Category 1_ day 3 and 4

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					Category 1, Day 3
March 12, 2012
Leah Palmer and Jennifer Hannon
Objectives for Day 3
Participants will be able to:
•Understand WiDA’s Can-Dos and proficiency descriptors.
•Use English proficiency levels to analyze classroom tasks.
Agenda, Day 3;
Language, Culture, Teaching and Learning

•   Review 3-2-1
•   Assignment #3- Shadowing an ELL
•   Review of Assignment, p.25
•   Module 3: p.35 (supplemental materials)
    • Social and Academic language
    • WiDA Can Do Descriptors
• Ticket to Leave
What we said…
What is Randolph Public
Schools doing for ELLs?
• Providing sheltered content instruction by “qualified” teachers
  who have been trained to work with ELLs (Self-contained SEI
  classrooms and general education classrooms)
• Providing English as a Second language by credentialed ESL
  teachers. The number of hours in which these students
  receive services varies based on their language proficiency
  levels.
• Accessing support services as needed (after school tutorial,
  enrichment programs, counseling with bilingual professionals,
  working with schools to make sure that effective models of
  instruction are followed, and bilingual, bi-cultural staff are
  available to provide assistance.
• Reaching out to ELL families so that parent involvement and
  education is increased and enhanced.
Newest ELL Support Services
• ELL Inclusion (RCMS: Science, Math and SS) (RHS: SS&Math)
• Language Assessment Teams
• MCAS Math prep
• ESL for adults
• Multicultural Parent Advisory Council
• Growth in participation for the ELL summer school enrichment
  program (86 students) 6th-12th grade
• Service Learning
Assignment Review, bring 3/19
http://learningandteachingells.wikispaces.com
Assignment Reflection
Small Group Share: 1’s, 2’s, 3’s
• How did this assignment help you gain a better understanding
  of teaching and ELLs?

• What are 2 points you would like to share with the full
  group/your colleagues?
Reflect on Scenario and on the rules of
communication that are in play,
Think, write, pair, share
Activity 9a, p. 20
• What is going on here?
• Summarize each participant’s point of view.
• What cultural differences in communication rules might be at
  play here?
Art of Crossing Cultures:
COMMUNICATION BREAKDOWN, Activity 9b, p.21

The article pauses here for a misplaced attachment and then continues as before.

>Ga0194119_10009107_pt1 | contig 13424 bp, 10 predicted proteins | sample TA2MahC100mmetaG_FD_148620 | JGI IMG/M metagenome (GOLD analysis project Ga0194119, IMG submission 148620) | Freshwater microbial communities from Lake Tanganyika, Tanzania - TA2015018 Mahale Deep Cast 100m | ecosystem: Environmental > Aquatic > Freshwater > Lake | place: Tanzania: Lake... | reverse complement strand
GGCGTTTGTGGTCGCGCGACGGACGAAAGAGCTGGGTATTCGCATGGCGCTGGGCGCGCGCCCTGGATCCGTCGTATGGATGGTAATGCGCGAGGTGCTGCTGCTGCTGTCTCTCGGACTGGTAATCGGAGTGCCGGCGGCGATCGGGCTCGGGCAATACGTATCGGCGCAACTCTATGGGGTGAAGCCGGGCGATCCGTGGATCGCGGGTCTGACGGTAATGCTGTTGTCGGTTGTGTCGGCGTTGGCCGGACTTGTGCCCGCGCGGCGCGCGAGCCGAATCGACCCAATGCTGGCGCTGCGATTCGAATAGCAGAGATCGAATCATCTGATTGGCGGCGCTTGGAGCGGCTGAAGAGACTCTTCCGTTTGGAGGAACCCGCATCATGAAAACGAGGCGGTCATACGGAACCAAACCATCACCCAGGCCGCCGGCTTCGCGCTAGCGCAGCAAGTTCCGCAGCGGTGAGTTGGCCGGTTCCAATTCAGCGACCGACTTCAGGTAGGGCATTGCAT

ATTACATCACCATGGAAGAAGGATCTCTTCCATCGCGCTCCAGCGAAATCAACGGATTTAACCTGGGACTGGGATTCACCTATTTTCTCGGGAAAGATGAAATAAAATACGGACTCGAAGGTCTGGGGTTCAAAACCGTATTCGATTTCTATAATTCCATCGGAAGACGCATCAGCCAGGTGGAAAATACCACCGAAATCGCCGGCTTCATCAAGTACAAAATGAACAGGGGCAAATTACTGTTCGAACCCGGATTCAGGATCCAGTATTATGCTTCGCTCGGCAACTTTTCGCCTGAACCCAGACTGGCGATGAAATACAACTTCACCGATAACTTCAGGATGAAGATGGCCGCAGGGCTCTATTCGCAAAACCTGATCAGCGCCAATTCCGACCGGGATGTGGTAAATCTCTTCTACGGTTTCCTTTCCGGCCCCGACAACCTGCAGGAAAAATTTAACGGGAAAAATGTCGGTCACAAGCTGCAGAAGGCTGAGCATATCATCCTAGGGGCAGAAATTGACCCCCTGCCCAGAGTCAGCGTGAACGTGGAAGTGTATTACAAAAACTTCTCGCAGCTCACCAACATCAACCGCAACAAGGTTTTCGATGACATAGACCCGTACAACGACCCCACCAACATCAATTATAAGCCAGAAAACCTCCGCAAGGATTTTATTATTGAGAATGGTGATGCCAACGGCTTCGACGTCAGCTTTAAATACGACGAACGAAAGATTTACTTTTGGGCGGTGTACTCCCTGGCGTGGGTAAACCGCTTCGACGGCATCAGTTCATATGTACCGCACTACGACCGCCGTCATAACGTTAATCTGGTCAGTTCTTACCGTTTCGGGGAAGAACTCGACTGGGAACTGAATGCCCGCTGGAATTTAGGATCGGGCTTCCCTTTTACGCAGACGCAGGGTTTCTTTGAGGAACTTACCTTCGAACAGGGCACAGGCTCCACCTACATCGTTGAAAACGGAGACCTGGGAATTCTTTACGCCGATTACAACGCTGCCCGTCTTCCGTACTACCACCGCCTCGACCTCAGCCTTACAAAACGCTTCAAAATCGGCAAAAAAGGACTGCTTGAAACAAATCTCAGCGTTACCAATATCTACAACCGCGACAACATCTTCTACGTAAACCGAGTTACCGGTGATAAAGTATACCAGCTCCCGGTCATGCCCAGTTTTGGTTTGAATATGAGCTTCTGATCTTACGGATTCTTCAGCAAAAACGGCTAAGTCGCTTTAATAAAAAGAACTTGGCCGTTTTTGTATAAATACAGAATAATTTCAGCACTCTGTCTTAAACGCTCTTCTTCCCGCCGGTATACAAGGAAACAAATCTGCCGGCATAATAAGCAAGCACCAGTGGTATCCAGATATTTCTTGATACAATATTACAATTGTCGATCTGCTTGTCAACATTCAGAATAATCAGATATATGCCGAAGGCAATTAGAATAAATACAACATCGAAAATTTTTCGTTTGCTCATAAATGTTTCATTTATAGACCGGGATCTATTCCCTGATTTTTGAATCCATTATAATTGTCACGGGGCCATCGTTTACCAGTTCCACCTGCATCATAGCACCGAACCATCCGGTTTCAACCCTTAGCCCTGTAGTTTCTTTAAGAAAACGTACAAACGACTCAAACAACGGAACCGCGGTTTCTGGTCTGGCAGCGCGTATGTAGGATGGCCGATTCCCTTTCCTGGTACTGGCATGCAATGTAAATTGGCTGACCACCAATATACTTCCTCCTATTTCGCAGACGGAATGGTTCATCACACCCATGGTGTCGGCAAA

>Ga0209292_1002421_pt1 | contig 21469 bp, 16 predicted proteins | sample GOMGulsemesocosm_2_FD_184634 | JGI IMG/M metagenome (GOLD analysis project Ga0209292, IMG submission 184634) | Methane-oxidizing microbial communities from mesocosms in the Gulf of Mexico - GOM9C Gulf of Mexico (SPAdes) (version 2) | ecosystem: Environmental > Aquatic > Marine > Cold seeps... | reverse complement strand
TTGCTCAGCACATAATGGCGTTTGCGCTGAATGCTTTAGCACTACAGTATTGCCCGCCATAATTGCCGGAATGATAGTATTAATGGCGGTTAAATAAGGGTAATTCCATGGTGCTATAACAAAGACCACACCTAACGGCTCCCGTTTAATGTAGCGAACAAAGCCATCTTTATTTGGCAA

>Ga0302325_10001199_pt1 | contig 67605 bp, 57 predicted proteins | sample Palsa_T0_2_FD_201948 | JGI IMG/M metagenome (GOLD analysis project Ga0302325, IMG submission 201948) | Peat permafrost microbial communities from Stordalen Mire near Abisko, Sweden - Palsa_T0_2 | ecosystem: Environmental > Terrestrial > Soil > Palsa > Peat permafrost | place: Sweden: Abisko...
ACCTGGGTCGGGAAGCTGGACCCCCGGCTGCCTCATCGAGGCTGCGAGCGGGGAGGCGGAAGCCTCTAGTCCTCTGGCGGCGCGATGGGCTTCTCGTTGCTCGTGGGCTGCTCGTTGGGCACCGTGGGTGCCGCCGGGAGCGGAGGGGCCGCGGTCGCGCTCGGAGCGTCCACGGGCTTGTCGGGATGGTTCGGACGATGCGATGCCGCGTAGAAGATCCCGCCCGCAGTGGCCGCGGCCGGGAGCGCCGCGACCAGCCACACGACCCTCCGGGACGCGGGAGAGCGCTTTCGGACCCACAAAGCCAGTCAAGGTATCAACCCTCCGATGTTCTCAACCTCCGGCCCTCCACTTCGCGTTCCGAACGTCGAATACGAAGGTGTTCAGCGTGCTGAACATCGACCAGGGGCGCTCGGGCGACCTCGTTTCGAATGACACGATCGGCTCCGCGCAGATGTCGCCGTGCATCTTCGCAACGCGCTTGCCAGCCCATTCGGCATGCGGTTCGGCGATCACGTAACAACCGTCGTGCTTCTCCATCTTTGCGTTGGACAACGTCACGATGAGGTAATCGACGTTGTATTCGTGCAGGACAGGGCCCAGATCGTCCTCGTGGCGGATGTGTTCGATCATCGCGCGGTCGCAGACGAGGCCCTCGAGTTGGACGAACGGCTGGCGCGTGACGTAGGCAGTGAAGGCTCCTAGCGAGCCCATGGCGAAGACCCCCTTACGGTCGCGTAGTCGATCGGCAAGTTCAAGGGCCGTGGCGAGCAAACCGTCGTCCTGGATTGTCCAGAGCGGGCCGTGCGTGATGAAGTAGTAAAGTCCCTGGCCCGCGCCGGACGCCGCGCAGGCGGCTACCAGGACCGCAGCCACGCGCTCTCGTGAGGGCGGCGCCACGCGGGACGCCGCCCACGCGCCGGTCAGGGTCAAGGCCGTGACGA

first
 • We expect others to be like us-but not everyone is like
   us.


         second
         • Because we are different, a cultural incident can occur.


               third
               • When a misunderstanding or incident occurs, it causes
                 a reaction (anger, fear, frustration, annoyance, etc)



                       Fourth: WE WITHDRAW
Process preventing communication
breakdown, after first 3 steps: p.21
  Fourth: we become aware of our reactions



       Fifth: Once we are aware of our reactions, we can then reflect
       on why we are reacting the way we do.


            Sixth: AS we identify the cause of the way we feel, our
            reaction tends to subside.


                  Seventh: This will permit is to observe the situation and to
                  explore other perspectives.


                        Eighth: Gathering information, can help us gain a different
                        perspective, which can lead us to develop culturally
                        appropriate expectations.
Socio-type vs. Stereotype
• “some” vs. “all”
• A sociotype is observed BUT acknowledged that not
  everyone will have the same world view.
An example of Cultural
Implications
  Listen and obey,                                                          Luck and fate
    Not question                                                          Determine future,
    Not challenge                                                          Not own control
                               Work towards group
                                   harmony,
                                 Not individual
                                 advancement




  Parents may be indulgent,                                                    High value on
     Not push towards
    Independence and
                                                                                Family life
       achievement


                              Discourse Style:
                              Parents do not verbalize ongoing events
                              Adults do not ask children to voice
                              preferences
                              Adults do not ask children to foretell
                              or repeat facts
                              De-emphasis on actions and event
    Eye contact               Sequencing
                              Parents are parents not teachers
                              Directions are given one step versus multistep
Review: Questions to think about
• How can we effectively communicate
  with our ELL families?
 • What factors do we need to take into
   account?
Reflection, Turn and Talk:
• Think about the families you work with.
• Does this breakdown sometimes exist?
• What can we do to prevent the communication breakdown?